Geographic Indications: Food Trademark System in Italy

An Expert's View about Food Processing in Italy

Last updated: 9 Mar 2010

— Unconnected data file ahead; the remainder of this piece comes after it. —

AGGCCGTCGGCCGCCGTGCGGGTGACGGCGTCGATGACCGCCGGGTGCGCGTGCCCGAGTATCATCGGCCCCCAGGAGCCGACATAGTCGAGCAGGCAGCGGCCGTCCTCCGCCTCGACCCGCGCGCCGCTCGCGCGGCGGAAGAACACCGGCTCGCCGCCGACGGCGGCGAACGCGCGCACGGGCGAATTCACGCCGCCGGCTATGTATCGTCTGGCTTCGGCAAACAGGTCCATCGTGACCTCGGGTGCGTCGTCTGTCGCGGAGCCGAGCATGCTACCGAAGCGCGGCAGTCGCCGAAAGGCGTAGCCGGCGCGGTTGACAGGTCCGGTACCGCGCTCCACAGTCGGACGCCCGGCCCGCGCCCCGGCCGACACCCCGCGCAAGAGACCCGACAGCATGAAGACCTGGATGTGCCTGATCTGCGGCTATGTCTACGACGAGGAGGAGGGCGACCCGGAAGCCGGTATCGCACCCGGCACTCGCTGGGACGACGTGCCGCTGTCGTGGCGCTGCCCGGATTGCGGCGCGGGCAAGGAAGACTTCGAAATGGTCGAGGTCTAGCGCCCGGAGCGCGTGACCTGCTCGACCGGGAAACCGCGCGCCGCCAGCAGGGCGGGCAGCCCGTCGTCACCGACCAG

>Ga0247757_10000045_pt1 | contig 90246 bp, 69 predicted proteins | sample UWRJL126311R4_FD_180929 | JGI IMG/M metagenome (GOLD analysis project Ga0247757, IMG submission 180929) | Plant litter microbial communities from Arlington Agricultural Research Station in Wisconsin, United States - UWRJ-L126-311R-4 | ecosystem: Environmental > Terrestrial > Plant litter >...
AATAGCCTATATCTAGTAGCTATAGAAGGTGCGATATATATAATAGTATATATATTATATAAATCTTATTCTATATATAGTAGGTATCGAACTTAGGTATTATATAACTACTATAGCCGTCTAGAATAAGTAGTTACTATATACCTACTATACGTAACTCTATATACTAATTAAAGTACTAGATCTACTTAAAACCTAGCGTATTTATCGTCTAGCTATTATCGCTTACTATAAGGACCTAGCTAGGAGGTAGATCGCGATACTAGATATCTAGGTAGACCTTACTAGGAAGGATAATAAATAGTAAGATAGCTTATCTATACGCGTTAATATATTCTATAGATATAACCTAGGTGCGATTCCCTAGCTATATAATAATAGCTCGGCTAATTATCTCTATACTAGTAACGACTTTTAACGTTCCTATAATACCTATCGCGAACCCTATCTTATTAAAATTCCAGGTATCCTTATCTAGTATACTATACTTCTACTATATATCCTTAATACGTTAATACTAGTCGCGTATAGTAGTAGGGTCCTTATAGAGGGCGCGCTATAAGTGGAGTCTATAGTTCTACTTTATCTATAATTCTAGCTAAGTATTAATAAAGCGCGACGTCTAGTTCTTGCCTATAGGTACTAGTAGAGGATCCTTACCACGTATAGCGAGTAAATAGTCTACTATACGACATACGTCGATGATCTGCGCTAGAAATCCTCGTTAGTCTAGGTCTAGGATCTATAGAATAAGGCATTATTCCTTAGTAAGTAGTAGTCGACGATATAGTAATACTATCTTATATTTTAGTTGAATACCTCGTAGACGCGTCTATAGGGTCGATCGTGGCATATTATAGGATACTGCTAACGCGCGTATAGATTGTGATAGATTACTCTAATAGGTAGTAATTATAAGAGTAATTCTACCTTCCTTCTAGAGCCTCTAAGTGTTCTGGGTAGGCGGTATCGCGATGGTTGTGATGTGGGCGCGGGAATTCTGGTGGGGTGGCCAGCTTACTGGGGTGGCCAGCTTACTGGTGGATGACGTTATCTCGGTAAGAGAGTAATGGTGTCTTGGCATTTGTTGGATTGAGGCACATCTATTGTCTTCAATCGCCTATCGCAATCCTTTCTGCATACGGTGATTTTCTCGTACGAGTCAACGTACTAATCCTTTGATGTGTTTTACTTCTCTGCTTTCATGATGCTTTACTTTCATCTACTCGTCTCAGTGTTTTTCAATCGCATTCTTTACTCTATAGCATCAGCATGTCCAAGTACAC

Italy uses the European Union's trademark system of Geographical Indications (GIs) to protect its traditional food products. While consumers commonly understand these labels to mean quality, GIs simply refer to a defined production process or location.